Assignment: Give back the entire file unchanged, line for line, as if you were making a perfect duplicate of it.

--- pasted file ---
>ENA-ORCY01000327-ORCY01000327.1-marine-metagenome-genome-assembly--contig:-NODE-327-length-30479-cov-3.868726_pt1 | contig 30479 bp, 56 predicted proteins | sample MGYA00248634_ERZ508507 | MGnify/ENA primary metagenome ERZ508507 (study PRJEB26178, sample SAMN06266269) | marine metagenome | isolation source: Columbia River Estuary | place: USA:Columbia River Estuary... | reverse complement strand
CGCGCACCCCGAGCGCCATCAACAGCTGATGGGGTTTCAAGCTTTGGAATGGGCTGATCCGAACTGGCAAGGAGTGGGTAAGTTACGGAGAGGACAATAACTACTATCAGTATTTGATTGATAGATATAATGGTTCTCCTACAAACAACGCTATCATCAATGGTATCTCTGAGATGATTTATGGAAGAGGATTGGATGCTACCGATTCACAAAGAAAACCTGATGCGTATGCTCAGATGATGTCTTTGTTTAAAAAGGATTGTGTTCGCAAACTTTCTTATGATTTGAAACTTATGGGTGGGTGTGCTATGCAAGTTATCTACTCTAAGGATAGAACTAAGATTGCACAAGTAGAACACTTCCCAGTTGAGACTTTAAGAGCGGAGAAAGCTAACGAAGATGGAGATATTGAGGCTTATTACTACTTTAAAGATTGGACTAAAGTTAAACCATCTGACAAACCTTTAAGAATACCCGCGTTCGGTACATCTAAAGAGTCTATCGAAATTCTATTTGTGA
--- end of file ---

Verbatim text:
>ENA-ORCY01000327-ORCY01000327.1-marine-metagenome-genome-assembly--contig:-NODE-327-length-30479-cov-3.868726_pt1 | contig 30479 bp, 56 predicted proteins | sample MGYA00248634_ERZ508507 | MGnify/ENA primary metagenome ERZ508507 (study PRJEB26178, sample SAMN06266269) | marine metagenome | isolation source: Columbia River Estuary | place: USA:Columbia River Estuary... | reverse complement strand
CGCGCACCCCGAGCGCCATCAACAGCTGATGGGGTTTCAAGCTTTGGAATGGGCTGATCCGAACTGGCAAGGAGTGGGTAAGTTACGGAGAGGACAATAACTACTATCAGTATTTGATTGATAGATATAATGGTTCTCCTACAAACAACGCTATCATCAATGGTATCTCTGAGATGATTTATGGAAGAGGATTGGATGCTACCGATTCACAAAGAAAACCTGATGCGTATGCTCAGATGATGTCTTTGTTTAAAAAGGATTGTGTTCGCAAACTTTCTTATGATTTGAAACTTATGGGTGGGTGTGCTATGCAAGTTATCTACTCTAAGGATAGAACTAAGATTGCACAAGTAGAACACTTCCCAGTTGAGACTTTAAGAGCGGAGAAAGCTAACGAAGATGGAGATATTGAGGCTTATTACTACTTTAAAGATTGGACTAAAGTTAAACCATCTGACAAACCTTTAAGAATACCCGCGTTCGGTACATCTAAAGAGTCTATCGAAATTCTATTTGTGA